Alcove Engineering & Construction fined $45,000 over worker’s three-metre fall

Hannah CrossSound Telegraph
 A building company has been fined $45,000 plus $5000 in costs over a workplace incident in Safety Bay.
Camera Icon A building company has been fined $45,000 plus $5000 in costs over a workplace incident in Safety Bay. Credit: JacobStudio/Getty Images/iStockphoto

A building company has been fined $45,000 plus $5000 in costs over a workplace incident in Safety Bay in which a worker sustained serious injuries after falling three metres through a hole on to a concrete floor.

Alcove Engineering & Construction Pty Ltd pleaded guilty to failing to provide and maintain a safe working environment for a person who was not their employee and was fined in the Rockingham Magistrate’s Court last Tuesday.

Alcove Engineering was contracted in late 2018 to undertake home renovations at a Safety Bay property, which involved adding a second storey.

Several subcontractors were also engaged by the company, including a glass company to install double-glazed windows upstairs.

In January 2019, an Alcove Engineering employee and a carpentry subcontractor went to the site to remove a 2.5m x 2.5m portion of the upper level mezzanine floor to prepare for the installation of stairs.

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The carpenter told the property owner he would fit an edge protection handrail to the void the next morning before glass company workers were expected to arrive.

The owner requested a tarpaulin be put over the void to stop wind and rain from entering the lower level, and this was done by the carpenter after consultation with Alcove Engineering’s site supervisor.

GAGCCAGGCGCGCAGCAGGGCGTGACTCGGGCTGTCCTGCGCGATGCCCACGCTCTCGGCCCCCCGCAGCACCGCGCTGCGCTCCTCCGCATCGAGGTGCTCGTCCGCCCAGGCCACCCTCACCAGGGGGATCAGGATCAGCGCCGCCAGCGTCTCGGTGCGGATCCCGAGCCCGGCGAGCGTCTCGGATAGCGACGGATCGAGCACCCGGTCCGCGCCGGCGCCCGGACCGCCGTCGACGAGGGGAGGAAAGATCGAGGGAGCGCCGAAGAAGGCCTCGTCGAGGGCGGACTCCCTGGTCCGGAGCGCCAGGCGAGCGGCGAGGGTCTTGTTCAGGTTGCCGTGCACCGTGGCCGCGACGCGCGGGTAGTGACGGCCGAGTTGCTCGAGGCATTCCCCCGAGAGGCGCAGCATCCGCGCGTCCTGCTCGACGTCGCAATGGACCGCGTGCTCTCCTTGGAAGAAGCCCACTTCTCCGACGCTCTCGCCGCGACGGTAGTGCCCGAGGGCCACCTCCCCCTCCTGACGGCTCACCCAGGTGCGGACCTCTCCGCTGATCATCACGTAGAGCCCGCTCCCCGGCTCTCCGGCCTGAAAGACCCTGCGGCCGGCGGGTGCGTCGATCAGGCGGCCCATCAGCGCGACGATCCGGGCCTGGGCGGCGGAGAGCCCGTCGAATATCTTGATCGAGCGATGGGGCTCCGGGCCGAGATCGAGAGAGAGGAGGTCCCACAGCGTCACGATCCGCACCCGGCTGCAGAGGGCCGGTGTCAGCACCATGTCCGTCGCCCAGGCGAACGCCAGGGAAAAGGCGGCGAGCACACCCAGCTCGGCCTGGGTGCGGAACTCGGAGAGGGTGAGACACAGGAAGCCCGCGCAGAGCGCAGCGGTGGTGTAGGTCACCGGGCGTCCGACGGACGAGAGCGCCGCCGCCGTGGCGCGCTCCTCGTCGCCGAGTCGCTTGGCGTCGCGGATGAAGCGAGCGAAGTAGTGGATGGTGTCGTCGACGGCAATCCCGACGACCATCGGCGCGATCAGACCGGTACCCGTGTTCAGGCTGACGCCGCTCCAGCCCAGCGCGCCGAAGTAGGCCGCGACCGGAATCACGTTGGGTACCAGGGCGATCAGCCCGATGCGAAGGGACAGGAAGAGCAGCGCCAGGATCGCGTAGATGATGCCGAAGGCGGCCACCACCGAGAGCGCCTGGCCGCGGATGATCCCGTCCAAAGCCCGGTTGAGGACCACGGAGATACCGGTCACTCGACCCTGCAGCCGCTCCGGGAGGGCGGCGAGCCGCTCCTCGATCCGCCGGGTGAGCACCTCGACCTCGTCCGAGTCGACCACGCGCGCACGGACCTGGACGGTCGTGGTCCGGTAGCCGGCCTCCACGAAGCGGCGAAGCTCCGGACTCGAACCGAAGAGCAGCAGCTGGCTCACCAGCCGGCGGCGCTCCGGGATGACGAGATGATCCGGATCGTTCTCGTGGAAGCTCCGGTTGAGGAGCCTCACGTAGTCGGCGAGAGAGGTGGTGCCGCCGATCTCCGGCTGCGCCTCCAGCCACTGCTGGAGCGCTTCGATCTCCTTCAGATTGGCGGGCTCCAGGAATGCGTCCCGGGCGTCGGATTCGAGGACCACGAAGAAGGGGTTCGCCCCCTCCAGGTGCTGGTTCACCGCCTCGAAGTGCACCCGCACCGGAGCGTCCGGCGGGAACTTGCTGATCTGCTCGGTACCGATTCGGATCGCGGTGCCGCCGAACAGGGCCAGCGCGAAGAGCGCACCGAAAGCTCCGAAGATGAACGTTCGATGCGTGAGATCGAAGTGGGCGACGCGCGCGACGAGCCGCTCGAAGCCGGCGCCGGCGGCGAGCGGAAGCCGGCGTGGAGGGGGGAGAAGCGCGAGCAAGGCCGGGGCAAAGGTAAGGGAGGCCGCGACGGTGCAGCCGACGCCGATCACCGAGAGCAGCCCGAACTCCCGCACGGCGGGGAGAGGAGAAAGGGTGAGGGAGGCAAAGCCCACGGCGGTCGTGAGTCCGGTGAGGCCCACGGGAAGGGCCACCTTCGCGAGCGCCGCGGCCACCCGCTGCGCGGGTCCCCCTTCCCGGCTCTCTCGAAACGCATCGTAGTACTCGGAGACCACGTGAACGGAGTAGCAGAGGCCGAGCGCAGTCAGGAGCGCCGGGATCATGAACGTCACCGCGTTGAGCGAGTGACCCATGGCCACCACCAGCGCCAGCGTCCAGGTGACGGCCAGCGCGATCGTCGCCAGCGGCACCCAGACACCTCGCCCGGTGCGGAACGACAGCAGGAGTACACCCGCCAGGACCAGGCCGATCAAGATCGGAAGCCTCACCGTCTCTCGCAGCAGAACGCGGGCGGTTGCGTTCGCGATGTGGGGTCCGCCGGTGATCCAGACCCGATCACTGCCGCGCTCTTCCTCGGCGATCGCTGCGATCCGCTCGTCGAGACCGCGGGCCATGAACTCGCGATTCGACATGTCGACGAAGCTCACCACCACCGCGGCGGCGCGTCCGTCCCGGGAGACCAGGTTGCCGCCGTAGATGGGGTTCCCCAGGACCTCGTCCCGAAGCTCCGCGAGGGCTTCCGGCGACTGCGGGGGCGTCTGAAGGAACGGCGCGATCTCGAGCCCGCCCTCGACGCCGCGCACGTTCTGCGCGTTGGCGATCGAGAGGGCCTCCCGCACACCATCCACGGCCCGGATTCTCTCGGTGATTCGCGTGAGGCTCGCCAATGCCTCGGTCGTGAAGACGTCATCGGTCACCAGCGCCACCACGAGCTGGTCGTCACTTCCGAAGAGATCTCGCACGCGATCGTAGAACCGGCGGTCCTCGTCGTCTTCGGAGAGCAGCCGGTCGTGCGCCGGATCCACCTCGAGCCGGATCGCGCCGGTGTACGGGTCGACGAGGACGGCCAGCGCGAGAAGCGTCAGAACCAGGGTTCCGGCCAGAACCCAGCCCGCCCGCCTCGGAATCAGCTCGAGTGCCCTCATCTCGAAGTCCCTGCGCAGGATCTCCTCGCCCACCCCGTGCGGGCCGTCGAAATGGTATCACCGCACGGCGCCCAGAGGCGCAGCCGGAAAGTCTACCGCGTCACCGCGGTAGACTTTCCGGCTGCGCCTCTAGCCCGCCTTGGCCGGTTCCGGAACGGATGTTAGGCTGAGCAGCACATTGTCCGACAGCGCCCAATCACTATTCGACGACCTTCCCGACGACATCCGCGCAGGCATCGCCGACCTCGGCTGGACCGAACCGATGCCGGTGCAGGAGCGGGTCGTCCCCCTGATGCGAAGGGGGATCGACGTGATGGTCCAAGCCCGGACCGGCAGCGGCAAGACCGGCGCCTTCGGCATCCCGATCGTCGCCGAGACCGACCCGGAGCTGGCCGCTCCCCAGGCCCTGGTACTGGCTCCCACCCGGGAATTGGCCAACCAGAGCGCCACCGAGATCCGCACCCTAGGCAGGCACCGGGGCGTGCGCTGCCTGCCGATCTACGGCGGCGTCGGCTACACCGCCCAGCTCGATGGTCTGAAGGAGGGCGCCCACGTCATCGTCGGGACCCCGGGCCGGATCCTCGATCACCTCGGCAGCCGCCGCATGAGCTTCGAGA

A ladder leading to the upper level was also removed and the carpenter assured the supervisor he would be back about 7am the next day to fit the handrail and that no other workers were scheduled to arrive at the property until around 8.30am.

Between 7am and 7.30am the following morning, three workers from the glass company arrived on-site to fit panes to the windows.

The workers accessed the upper floor via the outside scaffolding and the glass was brought up via an outside barrow ramp.

A worker then entered the upstairs sitting room and saw the tarpaulin on the floor.

There was no signage or other indication of an opening underneath and no railing or edge protection preventing access to the hole in the floor.

The worker walked towards an open window and stepped on the tarpaulin, falling about three metres to the concrete floor below. He suffered severe injuries to his elbow and shoulder.

The carpenter arrived at the property shortly after the fall.

WorkSafe Commissioner Darren Kavanagh said he was disappointed there was another serious injury resulting from a fall on a construction site.

“WA has had a Code of Practice for the Prevention of Falls at Workplaces since 2004, and this code provides practical guidance to effectively manage fall risks and should be followed in all workplaces where a risk of falls is present,” Mr Kavanagh said.

“The code is almost 20 years old, so it would be reasonable to think construction industry employers and workers would be familiar with its requirements by now.”

He said it was a “serious failing” that Alcove Engineering’s site supervisor agreed to covering the void with a tarpaulin without any signage indicating there was no floor underneath.

“It was practicable for the Alcove Engineering subcontractor to have fitted edge protection around the void, prevented all access to the second floor, both inside and outside, or to have erected signage to warn of the hazard,” Mr Kavanagh said.

He said Alcove Engineering “failed to take any practicable measures to ensure the safety of the workers” on the site.

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